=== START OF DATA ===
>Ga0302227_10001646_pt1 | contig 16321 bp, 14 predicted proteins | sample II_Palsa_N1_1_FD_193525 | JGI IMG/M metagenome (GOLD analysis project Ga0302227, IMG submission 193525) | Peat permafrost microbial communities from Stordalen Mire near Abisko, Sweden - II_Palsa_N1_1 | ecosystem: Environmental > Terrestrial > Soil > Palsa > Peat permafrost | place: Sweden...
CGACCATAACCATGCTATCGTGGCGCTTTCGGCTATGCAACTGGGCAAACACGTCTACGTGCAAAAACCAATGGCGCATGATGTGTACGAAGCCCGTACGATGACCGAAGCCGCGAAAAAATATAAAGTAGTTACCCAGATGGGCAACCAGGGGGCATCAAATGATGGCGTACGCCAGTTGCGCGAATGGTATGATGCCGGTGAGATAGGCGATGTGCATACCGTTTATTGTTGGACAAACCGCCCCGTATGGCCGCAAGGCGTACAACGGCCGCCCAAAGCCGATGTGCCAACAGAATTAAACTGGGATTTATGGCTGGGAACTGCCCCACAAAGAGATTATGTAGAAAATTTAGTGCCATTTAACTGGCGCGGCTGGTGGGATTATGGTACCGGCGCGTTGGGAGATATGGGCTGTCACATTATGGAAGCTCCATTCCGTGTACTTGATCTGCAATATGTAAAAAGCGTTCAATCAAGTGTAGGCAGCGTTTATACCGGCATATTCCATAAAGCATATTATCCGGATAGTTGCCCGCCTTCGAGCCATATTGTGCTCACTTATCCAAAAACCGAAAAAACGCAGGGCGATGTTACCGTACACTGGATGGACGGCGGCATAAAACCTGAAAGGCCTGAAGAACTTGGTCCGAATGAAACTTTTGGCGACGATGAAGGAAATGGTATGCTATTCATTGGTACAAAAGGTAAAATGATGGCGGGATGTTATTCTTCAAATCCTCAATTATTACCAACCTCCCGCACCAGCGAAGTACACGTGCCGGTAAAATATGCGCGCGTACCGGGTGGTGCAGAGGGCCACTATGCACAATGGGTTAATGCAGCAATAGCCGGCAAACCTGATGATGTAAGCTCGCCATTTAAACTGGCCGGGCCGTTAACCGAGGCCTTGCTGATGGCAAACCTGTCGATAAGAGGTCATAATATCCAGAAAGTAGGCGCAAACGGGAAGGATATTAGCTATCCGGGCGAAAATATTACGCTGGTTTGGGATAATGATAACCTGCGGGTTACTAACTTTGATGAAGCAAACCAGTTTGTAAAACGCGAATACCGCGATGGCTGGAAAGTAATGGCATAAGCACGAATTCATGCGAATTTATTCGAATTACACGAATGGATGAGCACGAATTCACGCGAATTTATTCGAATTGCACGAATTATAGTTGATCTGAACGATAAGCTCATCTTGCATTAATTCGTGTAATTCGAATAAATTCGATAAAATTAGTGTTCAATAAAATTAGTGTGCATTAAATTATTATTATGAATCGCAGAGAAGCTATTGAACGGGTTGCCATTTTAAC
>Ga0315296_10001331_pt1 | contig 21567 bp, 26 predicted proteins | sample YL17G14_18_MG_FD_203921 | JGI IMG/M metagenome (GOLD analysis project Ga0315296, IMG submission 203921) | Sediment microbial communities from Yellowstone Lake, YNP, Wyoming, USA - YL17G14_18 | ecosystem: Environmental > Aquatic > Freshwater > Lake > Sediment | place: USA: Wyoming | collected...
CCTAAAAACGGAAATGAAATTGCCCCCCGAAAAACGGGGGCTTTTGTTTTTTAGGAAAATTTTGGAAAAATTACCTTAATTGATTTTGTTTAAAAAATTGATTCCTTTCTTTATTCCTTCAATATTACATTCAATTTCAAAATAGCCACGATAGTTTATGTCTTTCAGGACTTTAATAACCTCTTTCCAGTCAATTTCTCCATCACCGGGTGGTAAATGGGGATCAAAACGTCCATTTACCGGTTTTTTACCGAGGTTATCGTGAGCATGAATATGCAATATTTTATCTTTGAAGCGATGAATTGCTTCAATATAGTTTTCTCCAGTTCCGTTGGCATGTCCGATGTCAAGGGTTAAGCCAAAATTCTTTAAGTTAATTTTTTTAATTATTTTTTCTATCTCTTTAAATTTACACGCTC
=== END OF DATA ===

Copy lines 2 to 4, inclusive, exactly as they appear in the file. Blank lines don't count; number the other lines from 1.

CGACCATAACCATGCTATCGTGGCGCTTTCGGCTATGCAACTGGGCAAACACGTCTACGTGCAAAAACCAATGGCGCATGATGTGTACGAAGCCCGTACGATGACCGAAGCCGCGAAAAAATATAAAGTAGTTACCCAGATGGGCAACCAGGGGGCATCAAATGATGGCGTACGCCAGTTGCGCGAATGGTATGATGCCGGTGAGATAGGCGATGTGCATACCGTTTATTGTTGGACAAACCGCCCCGTATGGCCGCAAGGCGTACAACGGCCGCCCAAAGCCGATGTGCCAACAGAATTAAACTGGGATTTATGGCTGGGAACTGCCCCACAAAGAGATTATGTAGAAAATTTAGTGCCATTTAACTGGCGCGGCTGGTGGGATTATGGTACCGGCGCGTTGGGAGATATGGGCTGTCACATTATGGAAGCTCCATTCCGTGTACTTGATCTGCAATATGTAAAAAGCGTTCAATCAAGTGTAGGCAGCGTTTATACCGGCATATTCCATAAAGCATATTATCCGGATAGTTGCCCGCCTTCGAGCCATATTGTGCTCACTTATCCAAAAACCGAAAAAACGCAGGGCGATGTTACCGTACACTGGATGGACGGCGGCATAAAACCTGAAAGGCCTGAAGAACTTGGTCCGAATGAAACTTTTGGCGACGATGAAGGAAATGGTATGCTATTCATTGGTACAAAAGGTAAAATGATGGCGGGATGTTATTCTTCAAATCCTCAATTATTACCAACCTCCCGCACCAGCGAAGTACACGTGCCGGTAAAATATGCGCGCGTACCGGGTGGTGCAGAGGGCCACTATGCACAATGGGTTAATGCAGCAATAGCCGGCAAACCTGATGATGTAAGCTCGCCATTTAAACTGGCCGGGCCGTTAACCGAGGCCTTGCTGATGGCAAACCTGTCGATAAGAGGTCATAATATCCAGAAAGTAGGCGCAAACGGGAAGGATATTAGCTATCCGGGCGAAAATATTACGCTGGTTTGGGATAATGATAACCTGCGGGTTACTAACTTTGATGAAGCAAACCAGTTTGTAAAACGCGAATACCGCGATGGCTGGAAAGTAATGGCATAAGCACGAATTCATGCGAATTTATTCGAATTACACGAATGGATGAGCACGAATTCACGCGAATTTATTCGAATTGCACGAATTATAGTTGATCTGAACGATAAGCTCATCTTGCATTAATTCGTGTAATTCGAATAAATTCGATAAAATTAGTGTTCAATAAAATTAGTGTGCATTAAATTATTATTATGAATCGCAGAGAAGCTATTGAACGGGTTGCCATTTTAAC
>Ga0315296_10001331_pt1 | contig 21567 bp, 26 predicted proteins | sample YL17G14_18_MG_FD_203921 | JGI IMG/M metagenome (GOLD analysis project Ga0315296, IMG submission 203921) | Sediment microbial communities from Yellowstone Lake, YNP, Wyoming, USA - YL17G14_18 | ecosystem: Environmental > Aquatic > Freshwater > Lake > Sediment | place: USA: Wyoming | collected...
CCTAAAAACGGAAATGAAATTGCCCCCCGAAAAACGGGGGCTTTTGTTTTTTAGGAAAATTTTGGAAAAATTACCTTAATTGATTTTGTTTAAAAAATTGATTCCTTTCTTTATTCCTTCAATATTACATTCAATTTCAAAATAGCCACGATAGTTTATGTCTTTCAGGACTTTAATAACCTCTTTCCAGTCAATTTCTCCATCACCGGGTGGTAAATGGGGATCAAAACGTCCATTTACCGGTTTTTTACCGAGGTTATCGTGAGCATGAATATGCAATATTTTATCTTTGAAGCGATGAATTGCTTCAATATAGTTTTCTCCAGTTCCGTTGGCATGTCCGATGTCAAGGGTTAAGCCAAAATTCTTTAAGTTAATTTTTTTAATTATTTTTTCTATCTCTTTAAATTTACACGCTC